Blind Side: Chapter One

AS DARKNESS RAGED torrentially outside the frog-jumping pavilion, news of Rosie the Ribbeter's untimely suicide spread through the festival like a case of viral warts...

    I stopped reading the contest entry that had just arrived on my desk at the Eureka! newspaper office.

    "Check this one out," I signed to my office assistant, Jeremiah Mercer, using finger-spelling and sign language to interpret the lines.  "It's not even poem!"

    Miah grimaced.  "Don't these people read the rules?  So far we've gotten two short stories, three opening lines, and only seven entries that could be considered 'verse'," he signed back.  In American Sign Language, it literally came out, "People read rules--not?  Have now two stories, short, three begin sentences, seven v-e-r-s-e only."  Although Miah can hear, he learned ASL at the local college, and we use sign language most of the time to keep up his skills.

    "And it's a stinker, isn't it?" I held my nose, the universal sign for "stink".

    "Too bad." Miah signed, the letters "TB".

    "I agree," I signed back, moving the hand sign "Y" back and forth between us.  "It's the best of the bunch.  This isn't as easy as I thought it was going to be, choosing the best of the worst.  Or should I say, worst of the worst?"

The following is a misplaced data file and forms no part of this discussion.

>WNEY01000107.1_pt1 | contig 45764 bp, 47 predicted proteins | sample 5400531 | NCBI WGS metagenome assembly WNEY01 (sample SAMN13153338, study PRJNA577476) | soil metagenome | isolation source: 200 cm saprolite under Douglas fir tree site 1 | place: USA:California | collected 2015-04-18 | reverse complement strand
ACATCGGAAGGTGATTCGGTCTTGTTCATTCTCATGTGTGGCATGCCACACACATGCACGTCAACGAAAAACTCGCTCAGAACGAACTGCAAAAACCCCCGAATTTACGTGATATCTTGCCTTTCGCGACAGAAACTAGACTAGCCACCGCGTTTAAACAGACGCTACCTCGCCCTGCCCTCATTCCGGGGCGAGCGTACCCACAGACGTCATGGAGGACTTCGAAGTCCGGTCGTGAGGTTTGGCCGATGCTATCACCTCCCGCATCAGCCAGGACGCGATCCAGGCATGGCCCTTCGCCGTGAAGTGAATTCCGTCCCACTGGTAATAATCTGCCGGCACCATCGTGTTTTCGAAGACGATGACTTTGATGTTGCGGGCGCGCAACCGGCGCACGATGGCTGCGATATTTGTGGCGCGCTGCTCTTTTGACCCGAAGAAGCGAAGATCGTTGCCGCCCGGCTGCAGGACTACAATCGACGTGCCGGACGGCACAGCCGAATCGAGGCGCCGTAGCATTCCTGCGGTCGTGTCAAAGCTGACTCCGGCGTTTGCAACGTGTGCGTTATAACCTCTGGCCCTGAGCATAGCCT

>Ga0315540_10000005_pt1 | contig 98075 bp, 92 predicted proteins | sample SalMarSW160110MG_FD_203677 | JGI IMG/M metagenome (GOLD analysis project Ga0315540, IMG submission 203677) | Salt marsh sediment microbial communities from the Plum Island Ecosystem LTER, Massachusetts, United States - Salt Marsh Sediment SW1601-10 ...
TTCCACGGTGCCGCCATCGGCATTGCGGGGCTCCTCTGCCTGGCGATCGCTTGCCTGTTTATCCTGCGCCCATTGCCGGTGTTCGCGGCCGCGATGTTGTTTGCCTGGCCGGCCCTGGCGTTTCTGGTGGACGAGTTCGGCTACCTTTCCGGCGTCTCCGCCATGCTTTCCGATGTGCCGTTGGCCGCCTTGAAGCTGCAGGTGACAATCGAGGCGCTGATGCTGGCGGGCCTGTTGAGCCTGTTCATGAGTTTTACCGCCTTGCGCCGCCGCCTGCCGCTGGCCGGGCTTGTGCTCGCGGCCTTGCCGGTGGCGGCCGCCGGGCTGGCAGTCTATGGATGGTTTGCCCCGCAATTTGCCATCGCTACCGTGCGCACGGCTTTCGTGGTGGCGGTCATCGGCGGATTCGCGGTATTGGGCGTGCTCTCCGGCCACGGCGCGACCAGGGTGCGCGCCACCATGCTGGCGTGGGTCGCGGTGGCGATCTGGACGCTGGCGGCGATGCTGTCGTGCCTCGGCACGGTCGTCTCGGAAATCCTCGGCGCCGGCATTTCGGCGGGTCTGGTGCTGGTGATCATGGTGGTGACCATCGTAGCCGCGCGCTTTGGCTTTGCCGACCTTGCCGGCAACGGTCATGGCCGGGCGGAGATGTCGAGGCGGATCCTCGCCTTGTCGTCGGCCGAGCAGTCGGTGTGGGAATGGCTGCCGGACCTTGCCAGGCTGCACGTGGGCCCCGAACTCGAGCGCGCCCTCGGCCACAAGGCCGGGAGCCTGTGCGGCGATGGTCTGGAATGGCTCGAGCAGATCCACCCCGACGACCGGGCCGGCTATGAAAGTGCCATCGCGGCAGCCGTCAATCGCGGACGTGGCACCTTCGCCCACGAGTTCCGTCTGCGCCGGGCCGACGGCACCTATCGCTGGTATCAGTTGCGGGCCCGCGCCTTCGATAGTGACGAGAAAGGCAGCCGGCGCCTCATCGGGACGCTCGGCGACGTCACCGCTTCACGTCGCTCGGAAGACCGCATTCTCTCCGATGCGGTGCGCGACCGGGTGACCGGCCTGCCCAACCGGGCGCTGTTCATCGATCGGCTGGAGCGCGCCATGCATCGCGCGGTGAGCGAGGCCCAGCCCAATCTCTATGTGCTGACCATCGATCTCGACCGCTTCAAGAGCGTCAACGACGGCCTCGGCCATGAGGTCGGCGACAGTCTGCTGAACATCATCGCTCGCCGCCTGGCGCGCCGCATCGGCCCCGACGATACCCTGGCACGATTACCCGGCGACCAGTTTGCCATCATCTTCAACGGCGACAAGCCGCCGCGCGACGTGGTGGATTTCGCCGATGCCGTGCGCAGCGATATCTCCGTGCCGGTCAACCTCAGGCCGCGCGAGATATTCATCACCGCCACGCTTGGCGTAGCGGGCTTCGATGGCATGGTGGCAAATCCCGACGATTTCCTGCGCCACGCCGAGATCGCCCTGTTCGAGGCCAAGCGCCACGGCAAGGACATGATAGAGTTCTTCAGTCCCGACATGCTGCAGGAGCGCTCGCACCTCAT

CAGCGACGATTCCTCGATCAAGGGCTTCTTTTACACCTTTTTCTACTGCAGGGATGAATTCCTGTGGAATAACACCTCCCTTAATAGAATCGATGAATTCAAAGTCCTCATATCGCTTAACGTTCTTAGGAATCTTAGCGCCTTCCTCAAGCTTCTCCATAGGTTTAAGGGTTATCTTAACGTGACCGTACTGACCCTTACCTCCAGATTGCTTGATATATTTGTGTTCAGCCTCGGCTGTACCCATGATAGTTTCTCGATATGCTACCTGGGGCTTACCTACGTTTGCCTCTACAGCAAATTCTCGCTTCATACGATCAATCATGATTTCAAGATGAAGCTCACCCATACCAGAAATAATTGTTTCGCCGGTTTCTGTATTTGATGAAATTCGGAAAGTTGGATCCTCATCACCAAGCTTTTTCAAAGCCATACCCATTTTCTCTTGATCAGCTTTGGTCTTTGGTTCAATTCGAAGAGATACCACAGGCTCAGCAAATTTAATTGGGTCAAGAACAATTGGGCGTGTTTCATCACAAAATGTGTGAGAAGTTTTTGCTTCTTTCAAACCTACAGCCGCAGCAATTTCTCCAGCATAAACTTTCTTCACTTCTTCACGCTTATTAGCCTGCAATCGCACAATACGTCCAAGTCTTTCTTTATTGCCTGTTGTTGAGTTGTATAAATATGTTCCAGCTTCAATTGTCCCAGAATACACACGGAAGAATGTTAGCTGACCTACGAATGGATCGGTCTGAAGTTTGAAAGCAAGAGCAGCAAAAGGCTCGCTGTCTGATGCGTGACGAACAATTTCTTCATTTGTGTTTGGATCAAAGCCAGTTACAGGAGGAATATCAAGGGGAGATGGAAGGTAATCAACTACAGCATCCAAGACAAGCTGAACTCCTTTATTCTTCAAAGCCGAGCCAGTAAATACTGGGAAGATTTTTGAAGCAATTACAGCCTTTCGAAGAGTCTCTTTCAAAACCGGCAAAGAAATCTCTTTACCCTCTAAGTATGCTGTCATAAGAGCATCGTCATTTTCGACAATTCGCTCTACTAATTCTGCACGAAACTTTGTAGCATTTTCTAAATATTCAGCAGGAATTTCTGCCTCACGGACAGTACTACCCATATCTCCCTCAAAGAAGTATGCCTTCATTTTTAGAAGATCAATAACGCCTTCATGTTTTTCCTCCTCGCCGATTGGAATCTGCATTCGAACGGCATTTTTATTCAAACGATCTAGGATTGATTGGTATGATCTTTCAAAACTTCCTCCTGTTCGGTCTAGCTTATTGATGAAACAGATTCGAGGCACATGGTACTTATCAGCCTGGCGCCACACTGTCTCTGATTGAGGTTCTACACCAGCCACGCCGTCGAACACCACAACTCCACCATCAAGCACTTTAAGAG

Miah grinned.  We'd been having a great time reading entries for the newspaper's "Worst Verse" competition.  I'd suggested the contest the contest to Angels Camp May Elijah Ellington to coincide with the Jumping Frog Jubilee.  The unique festival is held every spring in "Frogtown", also known as the Calaveras Country Fairgrounds in Angels Camp.

    The amphibious event, made famous by Mark Twain's 1867 yard, "The Celebrated Jumping Frog of Calaveras County", attracts frog fanatics from Fresno to Flat Skunk.  The Mother Lode communities depend on the extra income the Jubilee harvests to support events the rest of the year.

    "Have you had any more flak from Mayor Ellington?" Miah asked.

    "Elijah Ellington had been concerned about the "Worst Vers" contest at first, thinking I was making fun of the Jubilee.  Really.  How could anyone make fun of a frog-jumping contest?

    "Not lately.  When I told him it would bring in even more people--and therefore more money--he did a complete turn-around."

    The mayor and I don't usually see eye to eye: he's a little too concerned about his public image and not enough concerned about his public for my taste.  At least this time, his office and my newspaper were working together to kick off the celebrated Jubilee.